Obama administration officials appeared before key congressional committees on Tuesday, defending the $3.8 trillion spending proposal that the president wants Congress to approve for the 2011 fiscal year.
The budget blueprint was subjected to tough questions from Democrats and Republicans in the House of Representatives and the Senate.
Treasury Secretary Tim Geithner bore the initial brunt of criticism by opposition Republicans on the Senate Finance Committee.
Noting that the country faces great fiscal perils, he contrasted the U.S. economy a year ago with the progress that has been made since, highlighting recent news of growth.
Geithner said the president's budget promotes government efficiency as well as job creation and business innovation. "This budget is designed to help make sure that Washington is creating the conditions that allow the private sector to grow and expand, to allow businesses small and large to create jobs and make investments," he said.
Republicans such as Senator Chuck Grassley renewed their assertion that the president's budget, with its projected $1.56 trillion deficit, will bring unsustainable expansions of the national debt. "Over the past year, with the levers of power all concentrated in the hands of those on the other side, we have seen the fiscal path worsen. Deficits as you see are up, and debt is up," he said.
Grassley said Democrats and Republicans must have an "intellectually honest" discussion and recognize that that both parties bear responsibility for current deficits.
Saying that the U.S. economy faces daunting challenges, Finance Committee chairman, Democrat Max Baucus, urged Republicans to work with Democrats in the weeks ahead. "We need to work on legislation that will create jobs and we need to work across the aisle, so that legislation on which we work can become law," he said.
In separate congressional testimony, Geithner and Office of Management and Budget Director Peter Orszag stressed the importance of bringing spending deficits down as measured against Gross Domestic Product.
In the house of representatives, Orszag told the Committee on the Budget that the Obama administration hopes to reduce the deficit over 10 years, using a variety of measures including ending tax cuts and freezing non-security spending. "The budget embodies, even not counting the winding down of the wars in Iraq and Afghanistan, $1.2 trillion in deficit reduction, more deficit reduction than embodied in any administration budget in more than a decade," he said.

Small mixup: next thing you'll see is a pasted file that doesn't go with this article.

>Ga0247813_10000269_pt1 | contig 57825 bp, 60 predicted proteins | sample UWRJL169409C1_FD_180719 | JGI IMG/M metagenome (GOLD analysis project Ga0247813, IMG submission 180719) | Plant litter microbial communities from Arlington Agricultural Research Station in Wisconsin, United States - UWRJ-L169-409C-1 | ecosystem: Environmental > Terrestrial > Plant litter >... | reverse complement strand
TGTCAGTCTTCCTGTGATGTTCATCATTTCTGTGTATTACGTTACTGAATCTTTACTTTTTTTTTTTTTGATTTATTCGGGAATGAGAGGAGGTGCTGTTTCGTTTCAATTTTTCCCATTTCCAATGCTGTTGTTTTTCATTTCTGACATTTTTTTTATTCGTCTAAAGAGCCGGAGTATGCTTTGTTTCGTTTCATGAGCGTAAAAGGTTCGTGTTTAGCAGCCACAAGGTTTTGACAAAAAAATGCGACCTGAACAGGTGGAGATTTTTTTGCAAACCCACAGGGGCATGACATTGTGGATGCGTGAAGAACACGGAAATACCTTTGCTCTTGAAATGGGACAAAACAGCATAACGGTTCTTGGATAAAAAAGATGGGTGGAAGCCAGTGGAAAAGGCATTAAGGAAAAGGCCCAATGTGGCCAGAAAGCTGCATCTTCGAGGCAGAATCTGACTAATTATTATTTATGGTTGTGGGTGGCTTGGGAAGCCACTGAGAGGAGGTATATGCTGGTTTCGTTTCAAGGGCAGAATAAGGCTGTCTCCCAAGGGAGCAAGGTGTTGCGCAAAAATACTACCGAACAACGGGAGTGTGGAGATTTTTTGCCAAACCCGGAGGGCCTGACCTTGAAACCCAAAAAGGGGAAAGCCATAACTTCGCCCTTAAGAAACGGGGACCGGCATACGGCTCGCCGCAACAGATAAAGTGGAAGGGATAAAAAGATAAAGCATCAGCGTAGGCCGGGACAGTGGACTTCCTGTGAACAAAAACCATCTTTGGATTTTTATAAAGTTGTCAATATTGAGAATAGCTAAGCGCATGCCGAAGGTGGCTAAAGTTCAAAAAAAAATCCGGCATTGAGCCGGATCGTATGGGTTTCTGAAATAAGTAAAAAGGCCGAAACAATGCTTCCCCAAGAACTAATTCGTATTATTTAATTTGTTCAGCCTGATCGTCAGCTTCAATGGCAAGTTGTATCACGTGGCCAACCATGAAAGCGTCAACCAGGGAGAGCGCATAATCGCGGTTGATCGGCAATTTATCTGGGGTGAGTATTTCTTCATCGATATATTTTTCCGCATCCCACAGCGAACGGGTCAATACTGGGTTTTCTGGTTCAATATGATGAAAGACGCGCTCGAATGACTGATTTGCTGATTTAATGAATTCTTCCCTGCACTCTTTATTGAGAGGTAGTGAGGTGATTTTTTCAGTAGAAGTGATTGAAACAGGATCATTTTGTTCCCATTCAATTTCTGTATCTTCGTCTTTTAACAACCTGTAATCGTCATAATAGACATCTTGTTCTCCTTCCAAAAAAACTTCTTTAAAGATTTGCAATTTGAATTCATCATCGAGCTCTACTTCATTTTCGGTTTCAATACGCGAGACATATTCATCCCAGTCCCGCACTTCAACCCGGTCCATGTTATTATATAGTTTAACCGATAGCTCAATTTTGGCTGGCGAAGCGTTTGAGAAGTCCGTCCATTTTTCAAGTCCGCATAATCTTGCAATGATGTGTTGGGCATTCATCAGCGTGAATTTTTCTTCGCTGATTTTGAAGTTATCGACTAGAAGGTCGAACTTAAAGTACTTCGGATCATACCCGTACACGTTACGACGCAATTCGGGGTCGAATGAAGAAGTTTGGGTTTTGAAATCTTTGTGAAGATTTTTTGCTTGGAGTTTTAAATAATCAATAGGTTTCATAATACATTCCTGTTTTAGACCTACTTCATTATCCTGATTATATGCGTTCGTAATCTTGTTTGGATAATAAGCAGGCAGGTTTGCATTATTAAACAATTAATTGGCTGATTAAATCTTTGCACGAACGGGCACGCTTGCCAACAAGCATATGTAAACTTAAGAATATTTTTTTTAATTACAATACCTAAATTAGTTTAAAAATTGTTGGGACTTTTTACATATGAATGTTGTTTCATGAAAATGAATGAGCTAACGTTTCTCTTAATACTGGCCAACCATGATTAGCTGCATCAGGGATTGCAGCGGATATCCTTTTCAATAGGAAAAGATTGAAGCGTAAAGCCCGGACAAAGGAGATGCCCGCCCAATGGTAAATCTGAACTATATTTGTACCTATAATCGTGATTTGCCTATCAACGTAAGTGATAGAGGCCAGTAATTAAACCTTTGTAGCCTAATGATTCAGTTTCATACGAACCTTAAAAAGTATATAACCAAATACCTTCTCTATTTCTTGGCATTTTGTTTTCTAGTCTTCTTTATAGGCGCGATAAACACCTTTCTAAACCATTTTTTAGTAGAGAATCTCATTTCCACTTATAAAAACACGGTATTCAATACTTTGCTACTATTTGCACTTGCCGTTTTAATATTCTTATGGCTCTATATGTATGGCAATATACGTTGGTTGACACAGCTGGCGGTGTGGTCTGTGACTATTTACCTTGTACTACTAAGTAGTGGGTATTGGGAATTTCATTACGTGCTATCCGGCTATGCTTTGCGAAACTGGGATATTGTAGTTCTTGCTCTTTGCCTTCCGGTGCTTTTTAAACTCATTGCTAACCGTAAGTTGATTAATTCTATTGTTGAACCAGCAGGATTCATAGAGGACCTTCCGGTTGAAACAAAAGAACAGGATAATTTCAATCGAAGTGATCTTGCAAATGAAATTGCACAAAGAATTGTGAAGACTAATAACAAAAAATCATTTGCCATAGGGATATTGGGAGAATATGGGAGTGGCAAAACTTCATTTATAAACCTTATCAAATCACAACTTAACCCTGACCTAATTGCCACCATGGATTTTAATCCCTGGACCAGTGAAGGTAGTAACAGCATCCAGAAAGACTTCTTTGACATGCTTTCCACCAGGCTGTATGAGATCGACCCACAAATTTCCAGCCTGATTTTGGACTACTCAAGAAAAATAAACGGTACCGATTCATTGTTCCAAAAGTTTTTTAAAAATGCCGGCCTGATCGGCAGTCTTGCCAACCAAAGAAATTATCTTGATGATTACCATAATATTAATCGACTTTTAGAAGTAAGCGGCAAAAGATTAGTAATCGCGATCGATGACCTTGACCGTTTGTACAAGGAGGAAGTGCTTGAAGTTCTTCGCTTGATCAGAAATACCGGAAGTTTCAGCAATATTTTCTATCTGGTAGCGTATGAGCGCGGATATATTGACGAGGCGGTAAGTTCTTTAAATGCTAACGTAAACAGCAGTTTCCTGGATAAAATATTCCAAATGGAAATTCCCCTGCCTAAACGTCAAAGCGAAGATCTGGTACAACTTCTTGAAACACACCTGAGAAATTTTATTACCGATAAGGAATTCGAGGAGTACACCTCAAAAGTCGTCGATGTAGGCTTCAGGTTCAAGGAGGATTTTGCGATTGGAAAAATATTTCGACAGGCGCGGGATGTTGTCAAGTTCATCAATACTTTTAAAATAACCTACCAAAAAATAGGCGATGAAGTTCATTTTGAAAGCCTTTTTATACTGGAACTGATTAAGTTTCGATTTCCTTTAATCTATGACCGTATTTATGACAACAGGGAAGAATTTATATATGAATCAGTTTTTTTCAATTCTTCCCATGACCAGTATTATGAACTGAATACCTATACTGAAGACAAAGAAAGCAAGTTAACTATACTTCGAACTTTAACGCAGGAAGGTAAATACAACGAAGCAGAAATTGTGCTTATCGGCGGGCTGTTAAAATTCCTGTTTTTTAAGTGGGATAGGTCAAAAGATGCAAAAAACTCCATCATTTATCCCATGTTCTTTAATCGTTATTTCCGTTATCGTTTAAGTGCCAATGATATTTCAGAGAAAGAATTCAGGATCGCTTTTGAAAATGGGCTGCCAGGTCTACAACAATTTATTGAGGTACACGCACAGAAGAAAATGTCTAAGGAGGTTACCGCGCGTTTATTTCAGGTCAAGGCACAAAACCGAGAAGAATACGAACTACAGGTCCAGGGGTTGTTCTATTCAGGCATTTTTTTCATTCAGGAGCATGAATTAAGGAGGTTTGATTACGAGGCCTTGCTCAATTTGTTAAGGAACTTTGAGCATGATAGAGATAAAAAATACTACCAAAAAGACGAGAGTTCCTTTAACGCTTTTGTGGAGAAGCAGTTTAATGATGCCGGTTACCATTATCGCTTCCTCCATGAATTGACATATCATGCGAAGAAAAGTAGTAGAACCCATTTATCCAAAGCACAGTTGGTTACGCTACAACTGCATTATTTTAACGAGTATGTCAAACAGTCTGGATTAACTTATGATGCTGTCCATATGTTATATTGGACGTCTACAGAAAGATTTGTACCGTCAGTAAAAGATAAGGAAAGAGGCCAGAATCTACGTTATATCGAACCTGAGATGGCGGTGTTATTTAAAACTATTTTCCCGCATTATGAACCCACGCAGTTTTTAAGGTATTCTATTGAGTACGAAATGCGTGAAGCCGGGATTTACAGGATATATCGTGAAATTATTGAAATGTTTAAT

Budget Committee chairman, Democrat John Spratt said President Obama inherited a crushing economic situation and was forced to take steps to respond to a recession that began in 2007 under former President George W. Bush. "Within weeks of taking office, his [President Obama's] administration and Congress launched a massive supplemental to get this economy moving again. The recovery act added to the short-term deficits, then estimated at $1.3 trillion to $1.2 trillion [and] the deficit was already swollen by the recession and by the Bush administration's own budgets and bailouts," he said.
President Obama has received substantial pushback from members of his own party who want to reduce defense spending.
In formally presenting a $708-billion request, Defense Secretary Robert Gates said the Pentagon is committed to continuing a process of changing the way it does business. "Continued reform, fundamentally changing the way this department does business, the priorities we set, the programs we fund, the weapons we buy and how we buy them," he said.
On top of its main budget request, the Defense Department is seeking an additional $33 billion for the current fiscal year to support President Obama's strategy for Afghanistan, and the deployment of 30,000 additional U.S. troops.
The chairman of the House Armed Services Committee, Missouri Democrat Ike Skelton, said this week that Congress must ensure that money spent on defense is used wisely and that spending is "reined in" where possible.